When it comes to homelessness this winter, the good people of Denver have their heads - and hearts - in the right place.
Back in July, despite zoning regulations that haven’t yet caught up to the needs of society, a partnership between the Colorado Village Collaborative and the Radian/Placematters design group stepped up to the plate.
They created a community of 11 tiny homes for homeless people, to be sited temporarily on one-third of an acre in the city’s arts district. “The existing building code was not set up for something like this, but over time we got it appointed to fit under 'Undeclared Temporary Use',” says Tim Reinen, executive director at Radian/Placemakers.”That allows six months on any given site.”
The homes are 96 square feet, with a three-foot-deep front porch that’s 24 square feet. They're aligned to face each other for a sense of community and neighborliness. Showers, toilets and sinks are contained in a separate structure, shared by all residents. Fresh water is stored in two 250-gallon tanks; gray water is trucked away.
Each unit is designed to be 100-percent solar-powered, though they’ve been temporarily hooked up to the grid for now. Their materials and design are basic – a contemporary gable roof, two-by-six studs, baseboard heating, passive cooling through three windows and a standing-seam metal roof that also clads exterior walls.
But what’s truly important is that residents can live here with self-respect. Most are employed – which is usually the situation that many homeless face. “The common misconception is that it’s about drug addiction – that there’s something horribly wrong with a person, rather than that they've experienced certain difficult events in their lives,” he says. “But 30 to 45 percent of people on the street here in Denver are employed, and there’s a lack of housing.”
In fact, four of the residents of “Beloved Community Village” have found jobs since moving in six months ago, for a total of 12 of the 15 occupants now employed. For any community, that's a positive outcome.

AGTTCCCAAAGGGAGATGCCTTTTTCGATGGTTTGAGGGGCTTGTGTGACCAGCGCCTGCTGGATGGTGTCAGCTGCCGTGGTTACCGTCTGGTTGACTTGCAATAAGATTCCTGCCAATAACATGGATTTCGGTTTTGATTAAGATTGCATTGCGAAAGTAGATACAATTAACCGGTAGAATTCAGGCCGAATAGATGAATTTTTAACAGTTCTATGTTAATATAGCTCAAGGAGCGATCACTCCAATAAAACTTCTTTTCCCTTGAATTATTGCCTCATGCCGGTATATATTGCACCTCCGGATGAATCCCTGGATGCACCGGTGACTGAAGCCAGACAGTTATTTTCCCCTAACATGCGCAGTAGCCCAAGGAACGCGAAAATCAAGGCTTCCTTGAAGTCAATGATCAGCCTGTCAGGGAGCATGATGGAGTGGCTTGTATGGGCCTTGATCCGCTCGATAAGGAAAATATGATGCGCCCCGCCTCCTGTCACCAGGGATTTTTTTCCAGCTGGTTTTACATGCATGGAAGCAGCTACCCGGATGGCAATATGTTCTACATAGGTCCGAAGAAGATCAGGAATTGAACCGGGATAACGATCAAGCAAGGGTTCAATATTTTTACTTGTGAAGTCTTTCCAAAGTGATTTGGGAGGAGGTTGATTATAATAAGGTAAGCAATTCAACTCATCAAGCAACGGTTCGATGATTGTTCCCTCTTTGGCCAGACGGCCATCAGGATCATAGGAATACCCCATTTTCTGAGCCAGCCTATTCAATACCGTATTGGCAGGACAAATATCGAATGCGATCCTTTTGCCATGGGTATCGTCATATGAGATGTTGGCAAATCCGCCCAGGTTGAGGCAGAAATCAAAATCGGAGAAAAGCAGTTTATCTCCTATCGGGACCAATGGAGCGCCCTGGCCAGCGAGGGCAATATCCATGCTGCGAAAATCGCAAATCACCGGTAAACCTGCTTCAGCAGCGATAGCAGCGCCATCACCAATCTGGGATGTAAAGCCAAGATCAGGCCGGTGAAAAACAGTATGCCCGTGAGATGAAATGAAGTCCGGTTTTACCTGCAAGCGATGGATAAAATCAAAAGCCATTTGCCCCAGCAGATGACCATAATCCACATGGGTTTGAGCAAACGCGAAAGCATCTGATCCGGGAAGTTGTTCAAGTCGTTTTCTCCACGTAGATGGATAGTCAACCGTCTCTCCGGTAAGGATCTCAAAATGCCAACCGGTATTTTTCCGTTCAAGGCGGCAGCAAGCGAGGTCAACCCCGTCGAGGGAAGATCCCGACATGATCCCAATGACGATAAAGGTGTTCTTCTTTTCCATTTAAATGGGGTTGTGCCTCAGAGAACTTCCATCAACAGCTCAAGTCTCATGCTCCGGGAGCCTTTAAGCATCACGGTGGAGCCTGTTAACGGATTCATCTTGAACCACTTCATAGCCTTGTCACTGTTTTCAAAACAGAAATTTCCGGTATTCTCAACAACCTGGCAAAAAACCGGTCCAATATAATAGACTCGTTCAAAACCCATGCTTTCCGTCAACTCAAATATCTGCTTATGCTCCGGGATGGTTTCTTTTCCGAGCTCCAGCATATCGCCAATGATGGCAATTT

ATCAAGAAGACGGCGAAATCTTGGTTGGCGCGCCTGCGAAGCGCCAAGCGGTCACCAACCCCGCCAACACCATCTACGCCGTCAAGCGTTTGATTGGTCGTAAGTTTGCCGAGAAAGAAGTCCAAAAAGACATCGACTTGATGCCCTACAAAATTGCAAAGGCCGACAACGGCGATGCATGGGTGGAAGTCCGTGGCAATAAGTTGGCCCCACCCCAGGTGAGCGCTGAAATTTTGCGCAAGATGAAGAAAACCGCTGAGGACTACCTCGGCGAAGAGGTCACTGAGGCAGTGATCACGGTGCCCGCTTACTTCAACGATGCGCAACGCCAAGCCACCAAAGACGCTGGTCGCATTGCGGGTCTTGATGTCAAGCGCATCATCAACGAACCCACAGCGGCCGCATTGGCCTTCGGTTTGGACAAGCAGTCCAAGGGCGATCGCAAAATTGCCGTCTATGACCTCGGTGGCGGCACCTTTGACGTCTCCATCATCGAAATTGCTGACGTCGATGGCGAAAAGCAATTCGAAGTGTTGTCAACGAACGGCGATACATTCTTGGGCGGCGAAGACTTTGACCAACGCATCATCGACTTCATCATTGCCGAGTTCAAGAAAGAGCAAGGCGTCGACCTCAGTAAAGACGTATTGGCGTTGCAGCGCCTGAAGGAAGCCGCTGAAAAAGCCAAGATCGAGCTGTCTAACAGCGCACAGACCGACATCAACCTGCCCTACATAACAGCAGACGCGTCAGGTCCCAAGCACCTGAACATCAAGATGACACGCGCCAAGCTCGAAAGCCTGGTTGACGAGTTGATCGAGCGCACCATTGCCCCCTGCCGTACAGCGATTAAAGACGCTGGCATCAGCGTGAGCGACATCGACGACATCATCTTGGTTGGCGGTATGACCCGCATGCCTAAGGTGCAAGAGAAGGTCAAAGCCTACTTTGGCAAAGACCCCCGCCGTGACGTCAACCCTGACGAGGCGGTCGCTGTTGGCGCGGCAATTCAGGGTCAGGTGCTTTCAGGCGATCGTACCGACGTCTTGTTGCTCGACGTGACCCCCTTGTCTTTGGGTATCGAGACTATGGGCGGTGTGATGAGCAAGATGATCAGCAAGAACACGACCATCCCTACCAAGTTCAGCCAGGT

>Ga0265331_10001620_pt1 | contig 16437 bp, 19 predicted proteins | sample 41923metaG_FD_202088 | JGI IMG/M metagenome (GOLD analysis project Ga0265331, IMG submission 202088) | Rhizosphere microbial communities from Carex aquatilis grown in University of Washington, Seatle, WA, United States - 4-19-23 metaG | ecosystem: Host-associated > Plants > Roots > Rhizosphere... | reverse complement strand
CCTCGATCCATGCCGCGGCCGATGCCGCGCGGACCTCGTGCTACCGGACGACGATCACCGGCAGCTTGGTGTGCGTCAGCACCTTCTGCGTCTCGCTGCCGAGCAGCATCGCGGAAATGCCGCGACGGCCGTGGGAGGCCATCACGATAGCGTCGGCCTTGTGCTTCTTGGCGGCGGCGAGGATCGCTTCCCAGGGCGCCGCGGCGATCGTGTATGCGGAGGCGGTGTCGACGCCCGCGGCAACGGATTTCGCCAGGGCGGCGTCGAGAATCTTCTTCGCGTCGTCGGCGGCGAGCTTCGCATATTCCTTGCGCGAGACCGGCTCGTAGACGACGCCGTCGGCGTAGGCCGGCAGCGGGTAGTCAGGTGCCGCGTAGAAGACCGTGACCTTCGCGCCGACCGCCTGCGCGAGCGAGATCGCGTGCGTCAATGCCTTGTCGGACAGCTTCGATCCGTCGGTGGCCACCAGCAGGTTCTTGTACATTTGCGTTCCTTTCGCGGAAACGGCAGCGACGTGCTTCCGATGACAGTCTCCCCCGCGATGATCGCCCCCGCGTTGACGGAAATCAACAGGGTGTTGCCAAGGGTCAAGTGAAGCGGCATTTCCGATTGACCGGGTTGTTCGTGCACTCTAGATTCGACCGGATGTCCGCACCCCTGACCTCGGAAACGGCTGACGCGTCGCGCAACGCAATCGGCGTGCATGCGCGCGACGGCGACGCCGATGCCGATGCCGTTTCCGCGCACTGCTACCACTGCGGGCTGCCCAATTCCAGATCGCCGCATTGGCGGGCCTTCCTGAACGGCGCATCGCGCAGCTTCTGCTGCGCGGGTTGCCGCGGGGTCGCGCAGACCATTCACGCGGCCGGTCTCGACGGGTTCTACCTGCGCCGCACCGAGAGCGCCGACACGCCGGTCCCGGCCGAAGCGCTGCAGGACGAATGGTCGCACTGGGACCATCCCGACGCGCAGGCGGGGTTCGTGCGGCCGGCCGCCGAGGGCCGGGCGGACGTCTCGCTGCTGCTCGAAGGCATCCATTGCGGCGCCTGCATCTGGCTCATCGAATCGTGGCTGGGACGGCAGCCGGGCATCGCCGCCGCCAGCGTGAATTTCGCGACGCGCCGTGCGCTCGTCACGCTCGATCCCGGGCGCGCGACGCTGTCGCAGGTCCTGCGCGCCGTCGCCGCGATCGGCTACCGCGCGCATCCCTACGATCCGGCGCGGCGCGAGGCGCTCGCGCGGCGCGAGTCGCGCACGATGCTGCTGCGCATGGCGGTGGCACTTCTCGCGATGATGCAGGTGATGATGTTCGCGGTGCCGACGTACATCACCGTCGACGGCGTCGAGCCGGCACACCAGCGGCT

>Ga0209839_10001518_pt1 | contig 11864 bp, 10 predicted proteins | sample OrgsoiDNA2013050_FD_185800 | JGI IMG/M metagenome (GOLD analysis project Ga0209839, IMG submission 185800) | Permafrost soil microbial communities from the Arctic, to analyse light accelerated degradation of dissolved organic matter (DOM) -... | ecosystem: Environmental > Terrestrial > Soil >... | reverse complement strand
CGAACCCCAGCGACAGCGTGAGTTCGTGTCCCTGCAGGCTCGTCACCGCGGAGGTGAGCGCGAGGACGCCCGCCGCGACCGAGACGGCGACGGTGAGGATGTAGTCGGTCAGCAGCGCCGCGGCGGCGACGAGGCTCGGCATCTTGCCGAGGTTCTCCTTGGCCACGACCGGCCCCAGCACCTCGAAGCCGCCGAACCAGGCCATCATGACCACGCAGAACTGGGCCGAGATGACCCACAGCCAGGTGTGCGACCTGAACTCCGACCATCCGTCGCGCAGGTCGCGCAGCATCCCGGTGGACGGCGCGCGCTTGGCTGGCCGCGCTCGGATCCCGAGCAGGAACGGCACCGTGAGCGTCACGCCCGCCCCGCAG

And even as the village is being moved across the street to a new temporary location for six more months, it’s been declared a success. “The mayor says they’re working really well, so it's a model to be replicated throughout Denver,” he says. “We’re working on a second village now.”
Best of all, the clients who write the program for the new homes, like the existing ones at “Beloved Community Village,” will not be politicians, bureacrats or staff. They'll be the residents in need - couples, the transgendered, people with disabilities and people with pets. They reflect the rest of American society - with the same basic needs to survive and thrive.
And Denver's tiny homes - easily and economically - satisfy those needs.
The cost? About $11,000 each, for a total of $120,000.
Their value? Dignity for those who are down - but not yet out.
For more, go here.
J. Michael Welton writes about architecture, art and design for national and international publications, and is architecture critic for The News & Observer in Raleigh, N.C. He edits a digital design magazine at www.architectsandartisans.com,, where portions of this column first appeared, and is the author of “Drawing from Practice: Architects and the Meaning of Freehand“ (Routledge: 2015). He can be reached at firstname.lastname@example.org. Follow him on Twitter and Instagram at: @mikewelton.